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North Korea sentences Canadian pastor to life in prison

Ryan Denison is the Senior Fellow for Theology at Denison Forum, where he contributes writing and research to many of the ministry’s productions.

He is in the final stages of earning his PhD in church history at BH Carroll Theological Institute after having earned his MDiv at Truett Seminary. Ryan has also taught at BH Carroll and Dallas Baptist University.

He and his wife, Candice, live in East Texas and have two children.

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Canadian pastor Hyeon Soo Lim (C) enters North Korea's top court in Pyongyang on Dec. 16, 2015. The court sentenced him to life in prison with hard labor for what it claimed to be anti-state acts. (Credit: AP Images/Kyodo)

Canadian pastor Hyeon Soo Lim, a native of South Korea, has been sentenced to life in prison by North Korea‘s highest court after it found him guilty of “crimes against the state.” Pastor Lim traveled to Pyongyang in January as part of a group that had gone to support a nursing home, nursery, and an orphanage in the North Korean capital. However, he was arrested in February and in July was brought to a press conference where he stated that his humanitarian work had been a “guise” for “subversive plots and activities in a sinister bid to build a religious state.”

Pastor Lim leads the Toronto based Light Korean Presbyterian Church and has traveled to North Korea on humanitarian aid missions for the better part of twenty years. It is unclear what, if anything, was different about this trip. The North Korean government has made a habit of detaining foreigners in recent years, especially those linked to religious activity, and confessions similar to pastor Lim’s were made in previous cases. However, most doubt their sincerity or legitimacy given that many of those that confessed have later stated that they were coerced into doing so.

In addition to the confessed “crimes,” Reverend Lim was also accused of helping North Korean defectors escape the country, insulting the supreme leader, and disseminating anti-government propaganda. If true, the state prosecutors’ decision to initially seek the death penalty would be understandable. However, most doubt the veracity of those claims and thus even the life sentence seems unwarranted.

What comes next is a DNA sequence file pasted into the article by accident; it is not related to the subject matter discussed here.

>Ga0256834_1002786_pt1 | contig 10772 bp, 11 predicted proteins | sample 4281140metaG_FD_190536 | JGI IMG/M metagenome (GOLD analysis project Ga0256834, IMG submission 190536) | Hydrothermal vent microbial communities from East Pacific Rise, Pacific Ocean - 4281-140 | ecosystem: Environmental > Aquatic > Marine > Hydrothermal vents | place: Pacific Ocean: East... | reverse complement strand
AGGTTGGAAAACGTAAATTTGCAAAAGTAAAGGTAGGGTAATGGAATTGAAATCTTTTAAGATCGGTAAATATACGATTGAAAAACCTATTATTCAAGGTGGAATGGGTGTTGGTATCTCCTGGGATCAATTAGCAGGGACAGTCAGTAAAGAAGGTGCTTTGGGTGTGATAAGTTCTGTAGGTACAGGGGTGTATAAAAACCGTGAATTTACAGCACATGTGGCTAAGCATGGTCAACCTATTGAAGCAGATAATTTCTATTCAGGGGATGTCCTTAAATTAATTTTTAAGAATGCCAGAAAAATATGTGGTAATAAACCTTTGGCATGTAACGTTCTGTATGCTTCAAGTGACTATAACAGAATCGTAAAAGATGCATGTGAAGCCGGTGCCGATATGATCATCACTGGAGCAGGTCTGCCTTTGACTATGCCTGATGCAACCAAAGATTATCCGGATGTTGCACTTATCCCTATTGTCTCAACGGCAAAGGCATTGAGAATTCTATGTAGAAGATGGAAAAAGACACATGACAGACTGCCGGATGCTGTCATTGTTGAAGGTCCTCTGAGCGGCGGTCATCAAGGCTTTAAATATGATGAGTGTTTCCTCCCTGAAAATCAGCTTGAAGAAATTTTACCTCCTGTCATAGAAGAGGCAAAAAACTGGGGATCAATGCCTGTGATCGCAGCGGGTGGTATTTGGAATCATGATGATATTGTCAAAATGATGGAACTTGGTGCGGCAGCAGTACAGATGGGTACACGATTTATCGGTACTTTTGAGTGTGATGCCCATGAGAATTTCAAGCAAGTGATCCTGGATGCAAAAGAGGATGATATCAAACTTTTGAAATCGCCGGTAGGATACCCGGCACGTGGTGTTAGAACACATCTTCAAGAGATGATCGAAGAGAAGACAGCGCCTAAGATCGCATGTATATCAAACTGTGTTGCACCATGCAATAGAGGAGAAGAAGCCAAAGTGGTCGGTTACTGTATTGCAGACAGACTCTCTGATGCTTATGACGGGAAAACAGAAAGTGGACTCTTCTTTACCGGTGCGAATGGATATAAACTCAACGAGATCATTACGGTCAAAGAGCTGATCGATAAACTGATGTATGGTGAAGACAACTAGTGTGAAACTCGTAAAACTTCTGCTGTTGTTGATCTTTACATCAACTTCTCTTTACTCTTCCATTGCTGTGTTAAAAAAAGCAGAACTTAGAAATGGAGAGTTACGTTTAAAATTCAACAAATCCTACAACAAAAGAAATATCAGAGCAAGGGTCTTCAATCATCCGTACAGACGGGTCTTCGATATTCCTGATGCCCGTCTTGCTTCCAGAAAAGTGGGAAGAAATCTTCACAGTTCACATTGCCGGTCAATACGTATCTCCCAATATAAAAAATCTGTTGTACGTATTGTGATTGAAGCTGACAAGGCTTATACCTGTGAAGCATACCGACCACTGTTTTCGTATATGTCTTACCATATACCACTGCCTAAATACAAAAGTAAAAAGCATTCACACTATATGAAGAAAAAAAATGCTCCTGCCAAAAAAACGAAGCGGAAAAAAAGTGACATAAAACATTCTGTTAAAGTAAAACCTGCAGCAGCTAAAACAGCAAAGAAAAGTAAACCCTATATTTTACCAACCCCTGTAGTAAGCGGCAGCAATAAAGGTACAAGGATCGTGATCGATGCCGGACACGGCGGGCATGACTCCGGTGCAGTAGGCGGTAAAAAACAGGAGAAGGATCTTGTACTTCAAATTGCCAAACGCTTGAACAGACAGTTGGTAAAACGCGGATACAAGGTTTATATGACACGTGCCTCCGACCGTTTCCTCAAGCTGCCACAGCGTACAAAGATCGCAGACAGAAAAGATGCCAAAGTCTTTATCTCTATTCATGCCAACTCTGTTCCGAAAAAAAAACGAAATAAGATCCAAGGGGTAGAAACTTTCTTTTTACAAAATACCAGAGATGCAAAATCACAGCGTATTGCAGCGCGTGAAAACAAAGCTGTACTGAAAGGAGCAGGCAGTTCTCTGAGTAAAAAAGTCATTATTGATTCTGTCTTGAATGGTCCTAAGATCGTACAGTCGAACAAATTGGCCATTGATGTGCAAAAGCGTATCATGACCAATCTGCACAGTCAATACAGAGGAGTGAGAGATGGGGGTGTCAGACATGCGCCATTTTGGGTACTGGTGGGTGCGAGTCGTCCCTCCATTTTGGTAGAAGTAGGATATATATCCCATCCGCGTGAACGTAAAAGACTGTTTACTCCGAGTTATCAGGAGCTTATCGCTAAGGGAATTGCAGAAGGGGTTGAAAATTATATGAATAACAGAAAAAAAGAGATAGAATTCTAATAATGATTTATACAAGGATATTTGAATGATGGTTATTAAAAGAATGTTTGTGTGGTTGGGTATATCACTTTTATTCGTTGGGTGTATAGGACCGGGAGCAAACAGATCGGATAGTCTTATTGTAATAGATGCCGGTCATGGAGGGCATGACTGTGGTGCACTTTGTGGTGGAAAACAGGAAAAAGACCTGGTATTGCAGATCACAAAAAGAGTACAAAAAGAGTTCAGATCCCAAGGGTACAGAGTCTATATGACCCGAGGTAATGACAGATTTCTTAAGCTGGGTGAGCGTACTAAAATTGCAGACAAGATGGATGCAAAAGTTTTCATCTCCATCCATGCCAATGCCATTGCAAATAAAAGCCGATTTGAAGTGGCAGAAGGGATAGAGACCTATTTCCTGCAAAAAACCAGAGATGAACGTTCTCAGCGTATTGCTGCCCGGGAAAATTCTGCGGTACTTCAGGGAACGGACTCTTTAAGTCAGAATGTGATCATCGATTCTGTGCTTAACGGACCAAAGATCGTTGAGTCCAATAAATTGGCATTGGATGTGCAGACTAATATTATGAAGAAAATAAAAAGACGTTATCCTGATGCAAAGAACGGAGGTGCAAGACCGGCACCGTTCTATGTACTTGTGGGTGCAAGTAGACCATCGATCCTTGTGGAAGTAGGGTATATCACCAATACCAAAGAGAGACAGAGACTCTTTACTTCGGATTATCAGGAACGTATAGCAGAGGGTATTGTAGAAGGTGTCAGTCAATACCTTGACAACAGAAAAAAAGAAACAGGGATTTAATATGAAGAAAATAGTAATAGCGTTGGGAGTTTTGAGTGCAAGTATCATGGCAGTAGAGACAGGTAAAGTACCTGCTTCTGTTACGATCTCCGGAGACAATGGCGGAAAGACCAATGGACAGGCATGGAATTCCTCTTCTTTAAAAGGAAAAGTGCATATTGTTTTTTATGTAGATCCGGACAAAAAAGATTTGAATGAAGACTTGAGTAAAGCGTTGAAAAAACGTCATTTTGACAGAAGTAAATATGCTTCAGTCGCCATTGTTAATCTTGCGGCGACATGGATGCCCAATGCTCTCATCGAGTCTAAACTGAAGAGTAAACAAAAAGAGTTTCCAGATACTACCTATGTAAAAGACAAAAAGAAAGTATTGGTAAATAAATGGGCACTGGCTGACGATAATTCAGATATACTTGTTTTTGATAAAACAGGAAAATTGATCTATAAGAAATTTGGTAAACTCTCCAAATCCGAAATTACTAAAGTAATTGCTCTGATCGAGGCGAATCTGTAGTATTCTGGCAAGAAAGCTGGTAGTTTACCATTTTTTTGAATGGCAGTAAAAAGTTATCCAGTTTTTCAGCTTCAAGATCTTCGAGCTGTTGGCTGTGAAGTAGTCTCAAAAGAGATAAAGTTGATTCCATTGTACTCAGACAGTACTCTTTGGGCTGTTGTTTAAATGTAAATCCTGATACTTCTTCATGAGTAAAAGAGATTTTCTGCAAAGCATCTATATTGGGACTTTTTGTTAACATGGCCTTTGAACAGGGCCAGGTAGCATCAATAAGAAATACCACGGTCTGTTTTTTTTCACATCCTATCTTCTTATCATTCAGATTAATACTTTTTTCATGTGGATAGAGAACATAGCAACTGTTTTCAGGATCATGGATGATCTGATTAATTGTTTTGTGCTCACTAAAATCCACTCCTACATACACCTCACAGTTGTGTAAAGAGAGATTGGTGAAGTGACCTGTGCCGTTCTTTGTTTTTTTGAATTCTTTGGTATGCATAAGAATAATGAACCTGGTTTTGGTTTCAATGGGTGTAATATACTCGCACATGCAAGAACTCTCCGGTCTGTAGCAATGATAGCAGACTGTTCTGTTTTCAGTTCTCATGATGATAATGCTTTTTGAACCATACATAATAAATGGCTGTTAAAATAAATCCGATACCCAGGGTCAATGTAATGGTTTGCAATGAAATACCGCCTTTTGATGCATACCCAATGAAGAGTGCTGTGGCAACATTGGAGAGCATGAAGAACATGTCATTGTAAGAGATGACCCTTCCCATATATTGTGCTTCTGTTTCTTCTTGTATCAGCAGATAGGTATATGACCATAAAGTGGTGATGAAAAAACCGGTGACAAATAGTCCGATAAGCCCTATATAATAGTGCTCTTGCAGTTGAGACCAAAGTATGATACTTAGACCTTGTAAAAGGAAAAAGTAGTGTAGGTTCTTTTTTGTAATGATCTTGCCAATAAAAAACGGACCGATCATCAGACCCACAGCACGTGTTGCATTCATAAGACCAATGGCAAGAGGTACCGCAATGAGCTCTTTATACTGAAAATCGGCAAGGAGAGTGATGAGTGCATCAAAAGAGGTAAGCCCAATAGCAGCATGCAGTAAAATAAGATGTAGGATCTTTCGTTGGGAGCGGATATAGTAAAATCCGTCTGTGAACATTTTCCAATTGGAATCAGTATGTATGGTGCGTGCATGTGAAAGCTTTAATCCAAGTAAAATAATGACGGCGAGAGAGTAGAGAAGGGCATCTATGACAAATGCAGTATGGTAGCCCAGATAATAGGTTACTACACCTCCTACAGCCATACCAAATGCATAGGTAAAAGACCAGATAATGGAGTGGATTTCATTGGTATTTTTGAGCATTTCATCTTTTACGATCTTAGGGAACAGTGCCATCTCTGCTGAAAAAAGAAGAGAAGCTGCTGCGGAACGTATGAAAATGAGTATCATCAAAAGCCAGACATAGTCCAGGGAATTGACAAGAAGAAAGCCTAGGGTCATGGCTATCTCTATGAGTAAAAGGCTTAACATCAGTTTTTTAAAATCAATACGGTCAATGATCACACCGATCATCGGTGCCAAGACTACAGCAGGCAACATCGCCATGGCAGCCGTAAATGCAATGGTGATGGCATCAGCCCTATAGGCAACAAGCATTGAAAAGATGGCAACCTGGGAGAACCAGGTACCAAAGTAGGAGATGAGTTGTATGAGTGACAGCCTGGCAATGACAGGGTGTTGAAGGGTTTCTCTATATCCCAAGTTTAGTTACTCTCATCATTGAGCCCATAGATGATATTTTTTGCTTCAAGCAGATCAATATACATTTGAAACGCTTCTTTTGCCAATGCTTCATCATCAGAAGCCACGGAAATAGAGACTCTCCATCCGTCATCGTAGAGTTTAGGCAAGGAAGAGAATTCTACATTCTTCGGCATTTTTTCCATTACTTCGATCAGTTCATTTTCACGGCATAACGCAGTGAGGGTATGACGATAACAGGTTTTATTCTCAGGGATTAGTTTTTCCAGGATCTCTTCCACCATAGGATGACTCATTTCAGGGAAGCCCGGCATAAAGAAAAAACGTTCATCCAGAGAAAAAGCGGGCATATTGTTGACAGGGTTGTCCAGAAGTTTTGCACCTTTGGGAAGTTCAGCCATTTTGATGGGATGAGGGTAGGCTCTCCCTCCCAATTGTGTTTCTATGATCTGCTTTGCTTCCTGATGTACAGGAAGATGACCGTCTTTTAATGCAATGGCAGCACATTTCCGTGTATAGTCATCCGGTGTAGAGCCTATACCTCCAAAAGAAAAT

The Canadian government did not take the sentence lightly, calling it “an unduly harsh sentence…particularly given his age [early 60s] and fragile health.” Unfortunately, and in violation of the Vienna Convention on Consular Relations, Lim’s 90 minute trial was the first time that Canadian officials had been allowed to see their detained citizen despite numerous requests to do so. While it seems doubtful that the trial would have gone differently if they had met prior to its start, the denial of the pastor’s internationally sanctioned rights places the court’s decision in an even more dubious light.

However, it seems unlikely that Reverend Lim will be forced to endure the totality of his punishment given that there is strong precedent for similar such detainees to be released after serving part of their sentence. Moreover, Canada’s new government is under increasing pressure to secure his release. So while it is unclear how or when this case will be resolved, it is far too early for Reverend Lim, his family, or his congregation to give up hope.

Hope is an interesting concept in scripture. We tend to think of it as this ethereal emotion that is meant to keep our spirits up when times get tough but that is not really how God’s word describes it. Rather, in the Bible, hope is often the result of faithfulness in the midst of tribulation. In Romans, for example, Paul speaks of the concept often. He describes it as the gift of God through the power of the Holy Spirit’s presence in our lives (Romans 15:13) and as the final product of a character that is shaped through endurance in the midst of suffering (Romans 5:3-4).

Perhaps the reason hope often seems so elusive at the moments we need it the most is that we fail to remember that connection between our reliance on the Lord and the presence of hope. We cannot have God’s hope apart from God; it just doesn’t work like that. The reason is that God is not only the author of our hope but its sustaining force as well.

So the next time you experience a time of difficulty, and such times will inevitably come in this fallen world, remember to look to God and to rely on the active presence of the Holy Spirit in your life. Looking first to ourselves or others in times of trouble breeds hopelessness where looking to God breeds hope. And we can find comfort in the fact that, as the apostle says, such hope will never disappoint us (Romans 5:5).

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